News & Politics

Four Photos From the Worst Tornado That Ever Hit DC

After Wednesday's tornado warning, take a look back at a legendary Washington storm.

A November 1927 tornado that ravaged Washington caused $1 million in damage, or about $13.7 million in today's dollars. Photographs via Library of Congress.

The National Weather Service issued a brief tornado warning for much of the Washington area. While the alert was lifted without any funnel clouds being spotted, it did send locals into brief fits of caution. (Or Twitter alarmism, if that’s more your bag.)

Washington gets its share of tornado advisories, but actual sightings are exceedingly rare. The last big tornado to hit Washington came September 24, 2001, when a funnel cloud passed over Northeast DC and touched down in College Park, killing two and injuring another 57. (A smaller tornado earlier that day hit the National Mall but caused minimal tree damage.)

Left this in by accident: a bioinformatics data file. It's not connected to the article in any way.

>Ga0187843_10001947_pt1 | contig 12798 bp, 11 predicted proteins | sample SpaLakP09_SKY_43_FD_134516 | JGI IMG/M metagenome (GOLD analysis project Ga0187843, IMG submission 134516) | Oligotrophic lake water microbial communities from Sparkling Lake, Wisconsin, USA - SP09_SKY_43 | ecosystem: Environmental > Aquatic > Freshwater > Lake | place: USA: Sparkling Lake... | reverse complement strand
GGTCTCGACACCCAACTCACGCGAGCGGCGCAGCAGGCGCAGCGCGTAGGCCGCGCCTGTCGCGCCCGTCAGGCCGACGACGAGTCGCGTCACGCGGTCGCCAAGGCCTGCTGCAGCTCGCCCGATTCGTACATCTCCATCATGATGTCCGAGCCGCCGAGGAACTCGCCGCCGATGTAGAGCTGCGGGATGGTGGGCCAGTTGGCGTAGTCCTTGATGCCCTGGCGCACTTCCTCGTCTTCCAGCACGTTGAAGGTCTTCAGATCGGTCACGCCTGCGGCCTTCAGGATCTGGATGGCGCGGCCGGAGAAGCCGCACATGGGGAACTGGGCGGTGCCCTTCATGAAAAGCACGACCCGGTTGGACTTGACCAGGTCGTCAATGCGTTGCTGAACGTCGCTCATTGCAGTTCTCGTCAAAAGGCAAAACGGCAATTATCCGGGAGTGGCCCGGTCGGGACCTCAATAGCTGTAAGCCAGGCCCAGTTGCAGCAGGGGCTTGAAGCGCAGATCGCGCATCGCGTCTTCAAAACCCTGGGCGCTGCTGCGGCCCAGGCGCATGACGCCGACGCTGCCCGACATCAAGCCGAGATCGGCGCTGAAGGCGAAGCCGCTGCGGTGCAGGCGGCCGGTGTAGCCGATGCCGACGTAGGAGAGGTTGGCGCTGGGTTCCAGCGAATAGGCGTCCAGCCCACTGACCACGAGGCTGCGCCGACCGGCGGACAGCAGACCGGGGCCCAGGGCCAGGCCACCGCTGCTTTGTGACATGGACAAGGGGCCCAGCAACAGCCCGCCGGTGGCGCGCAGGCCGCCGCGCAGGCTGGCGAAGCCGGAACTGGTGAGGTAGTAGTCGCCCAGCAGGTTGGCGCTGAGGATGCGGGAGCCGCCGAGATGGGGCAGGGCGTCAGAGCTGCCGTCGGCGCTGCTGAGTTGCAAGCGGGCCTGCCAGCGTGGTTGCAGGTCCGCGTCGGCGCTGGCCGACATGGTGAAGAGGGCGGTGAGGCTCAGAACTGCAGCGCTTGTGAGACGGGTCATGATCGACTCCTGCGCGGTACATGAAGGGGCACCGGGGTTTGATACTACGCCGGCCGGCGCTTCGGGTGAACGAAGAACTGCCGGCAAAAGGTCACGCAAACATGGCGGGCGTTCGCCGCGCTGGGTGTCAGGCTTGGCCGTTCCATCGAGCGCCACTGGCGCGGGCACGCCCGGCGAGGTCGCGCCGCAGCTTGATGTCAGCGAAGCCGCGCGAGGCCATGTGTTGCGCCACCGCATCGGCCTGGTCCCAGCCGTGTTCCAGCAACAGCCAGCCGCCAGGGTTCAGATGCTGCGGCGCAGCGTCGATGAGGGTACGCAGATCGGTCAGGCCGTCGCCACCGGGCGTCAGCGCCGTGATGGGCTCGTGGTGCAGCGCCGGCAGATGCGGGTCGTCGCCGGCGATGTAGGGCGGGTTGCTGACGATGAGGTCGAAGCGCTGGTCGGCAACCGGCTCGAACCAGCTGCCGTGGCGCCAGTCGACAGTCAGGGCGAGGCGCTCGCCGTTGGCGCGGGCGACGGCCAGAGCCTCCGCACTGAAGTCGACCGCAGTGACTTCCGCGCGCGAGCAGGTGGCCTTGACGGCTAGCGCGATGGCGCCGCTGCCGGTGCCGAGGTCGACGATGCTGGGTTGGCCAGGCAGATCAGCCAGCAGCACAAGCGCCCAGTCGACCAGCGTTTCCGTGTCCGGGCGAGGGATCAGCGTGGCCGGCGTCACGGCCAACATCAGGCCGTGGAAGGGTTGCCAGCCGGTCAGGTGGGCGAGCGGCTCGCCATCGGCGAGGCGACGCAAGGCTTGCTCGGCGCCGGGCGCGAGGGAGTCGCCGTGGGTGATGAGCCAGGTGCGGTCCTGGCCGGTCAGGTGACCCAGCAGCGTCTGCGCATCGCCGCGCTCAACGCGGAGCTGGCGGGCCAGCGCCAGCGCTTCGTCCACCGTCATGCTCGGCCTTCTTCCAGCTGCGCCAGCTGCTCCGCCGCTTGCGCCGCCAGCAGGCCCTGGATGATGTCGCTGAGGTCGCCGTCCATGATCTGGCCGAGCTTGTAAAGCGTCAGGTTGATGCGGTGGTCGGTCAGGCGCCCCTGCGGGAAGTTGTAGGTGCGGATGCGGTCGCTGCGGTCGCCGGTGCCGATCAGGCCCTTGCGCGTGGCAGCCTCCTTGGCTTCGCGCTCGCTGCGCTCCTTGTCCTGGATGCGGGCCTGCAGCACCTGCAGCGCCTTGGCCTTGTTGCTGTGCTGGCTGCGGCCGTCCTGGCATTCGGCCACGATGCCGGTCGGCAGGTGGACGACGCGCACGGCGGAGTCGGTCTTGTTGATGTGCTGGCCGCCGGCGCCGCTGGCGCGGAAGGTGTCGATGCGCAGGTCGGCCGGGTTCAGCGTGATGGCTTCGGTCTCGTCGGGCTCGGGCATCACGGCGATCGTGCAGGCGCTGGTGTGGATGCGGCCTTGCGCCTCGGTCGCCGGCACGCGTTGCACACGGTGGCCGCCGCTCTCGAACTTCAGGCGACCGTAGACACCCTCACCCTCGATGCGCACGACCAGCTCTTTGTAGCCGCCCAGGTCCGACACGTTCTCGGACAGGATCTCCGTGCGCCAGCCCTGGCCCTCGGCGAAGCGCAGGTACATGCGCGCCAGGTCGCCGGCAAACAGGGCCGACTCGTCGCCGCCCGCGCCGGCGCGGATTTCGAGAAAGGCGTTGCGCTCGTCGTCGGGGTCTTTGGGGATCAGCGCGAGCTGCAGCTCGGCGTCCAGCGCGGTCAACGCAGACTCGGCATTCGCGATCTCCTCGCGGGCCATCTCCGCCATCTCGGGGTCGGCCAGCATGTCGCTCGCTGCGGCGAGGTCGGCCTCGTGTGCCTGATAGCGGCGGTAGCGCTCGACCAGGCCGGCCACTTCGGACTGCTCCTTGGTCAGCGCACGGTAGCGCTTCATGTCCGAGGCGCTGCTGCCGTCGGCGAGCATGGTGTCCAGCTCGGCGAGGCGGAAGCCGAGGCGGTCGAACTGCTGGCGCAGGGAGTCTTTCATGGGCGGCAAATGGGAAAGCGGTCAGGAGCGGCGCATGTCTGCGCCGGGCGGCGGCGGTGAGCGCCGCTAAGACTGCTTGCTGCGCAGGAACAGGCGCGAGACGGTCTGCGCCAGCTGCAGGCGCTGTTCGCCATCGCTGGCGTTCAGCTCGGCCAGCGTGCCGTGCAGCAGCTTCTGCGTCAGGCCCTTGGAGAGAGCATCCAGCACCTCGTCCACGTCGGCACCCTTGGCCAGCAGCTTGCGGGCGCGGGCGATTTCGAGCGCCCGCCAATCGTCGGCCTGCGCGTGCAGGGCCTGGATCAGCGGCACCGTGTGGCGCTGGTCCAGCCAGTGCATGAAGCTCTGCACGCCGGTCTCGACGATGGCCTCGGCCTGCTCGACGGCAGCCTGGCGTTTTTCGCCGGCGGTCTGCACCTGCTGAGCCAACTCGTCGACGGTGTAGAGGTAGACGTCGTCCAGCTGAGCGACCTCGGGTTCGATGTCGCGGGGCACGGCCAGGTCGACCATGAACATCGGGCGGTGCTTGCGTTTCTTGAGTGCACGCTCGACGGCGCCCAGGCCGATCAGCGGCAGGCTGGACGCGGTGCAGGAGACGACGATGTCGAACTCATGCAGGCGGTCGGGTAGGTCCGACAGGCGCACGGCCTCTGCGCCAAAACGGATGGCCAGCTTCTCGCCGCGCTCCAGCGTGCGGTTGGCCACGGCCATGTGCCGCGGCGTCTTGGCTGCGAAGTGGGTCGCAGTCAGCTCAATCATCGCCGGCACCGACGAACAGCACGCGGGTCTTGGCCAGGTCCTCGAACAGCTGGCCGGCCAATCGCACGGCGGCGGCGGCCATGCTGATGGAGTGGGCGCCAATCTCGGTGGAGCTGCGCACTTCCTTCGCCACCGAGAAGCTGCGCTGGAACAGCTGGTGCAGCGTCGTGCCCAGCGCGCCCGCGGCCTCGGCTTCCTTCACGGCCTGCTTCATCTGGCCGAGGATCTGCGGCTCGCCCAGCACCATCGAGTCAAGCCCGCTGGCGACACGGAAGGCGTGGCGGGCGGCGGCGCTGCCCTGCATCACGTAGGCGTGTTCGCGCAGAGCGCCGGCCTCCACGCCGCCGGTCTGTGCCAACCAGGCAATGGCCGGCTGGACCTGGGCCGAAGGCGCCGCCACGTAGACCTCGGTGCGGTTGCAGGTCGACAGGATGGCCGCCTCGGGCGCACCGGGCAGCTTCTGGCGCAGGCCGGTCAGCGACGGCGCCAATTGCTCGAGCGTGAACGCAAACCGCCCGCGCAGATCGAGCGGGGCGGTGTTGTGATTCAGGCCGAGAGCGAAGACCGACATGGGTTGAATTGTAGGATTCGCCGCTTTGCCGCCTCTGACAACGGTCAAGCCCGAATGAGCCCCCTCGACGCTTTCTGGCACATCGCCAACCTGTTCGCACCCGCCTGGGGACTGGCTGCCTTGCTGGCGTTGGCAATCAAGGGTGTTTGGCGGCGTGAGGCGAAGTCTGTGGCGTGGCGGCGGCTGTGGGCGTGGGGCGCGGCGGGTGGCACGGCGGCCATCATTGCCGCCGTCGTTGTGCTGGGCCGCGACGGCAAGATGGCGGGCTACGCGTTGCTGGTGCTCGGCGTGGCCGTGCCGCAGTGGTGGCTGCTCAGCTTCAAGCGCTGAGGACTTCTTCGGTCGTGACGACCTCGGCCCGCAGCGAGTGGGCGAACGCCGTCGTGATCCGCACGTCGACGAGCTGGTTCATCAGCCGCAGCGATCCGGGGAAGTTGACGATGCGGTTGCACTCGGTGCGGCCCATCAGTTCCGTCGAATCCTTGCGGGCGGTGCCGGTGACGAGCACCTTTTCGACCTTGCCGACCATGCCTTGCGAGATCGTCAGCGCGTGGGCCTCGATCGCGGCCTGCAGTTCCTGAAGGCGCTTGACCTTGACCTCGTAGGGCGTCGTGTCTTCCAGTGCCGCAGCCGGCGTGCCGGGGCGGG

The most destructive tornado on local weather records happened back in November 1927, when a twister hit Alexandria before dragging across the Potomac and wreaking havoc on Southeast DC, especially around Navy Yard, before turning toward Northeast DC and Prince George’s County. Wind speeds were measured at up to 125 miles per hour.

When the storm finally abated, one person was dead from a lightning strike, while another 49 people were injured. All told, the tornado destroyed or damaged about 150 homes in the District, wrecked a hangar and seven airplanes at Anacostia Naval Air Station, and caused an estimated $1 million in damages, or about $13.7 million in 2014 dollars. Here are a few more scenes from the wreckage.

Debris being cleared up from rowhouses on A Street, Northeast.
The 1927 tornado sheared the tops off Capitol Hill houses.
The tornado completely wrecked a squadron of planes at Anacostia Naval Air Station.

Find Benjamin Freed on Twitter at @brfreed.

Staff Writer

Benjamin Freed joined Washingtonian in August 2013 and covers politics, business, and media. He was previously the editor of DCist and has also written for Washington City Paper, the New York Times, the New Republic, Slate, and BuzzFeed. He lives in Adams Morgan.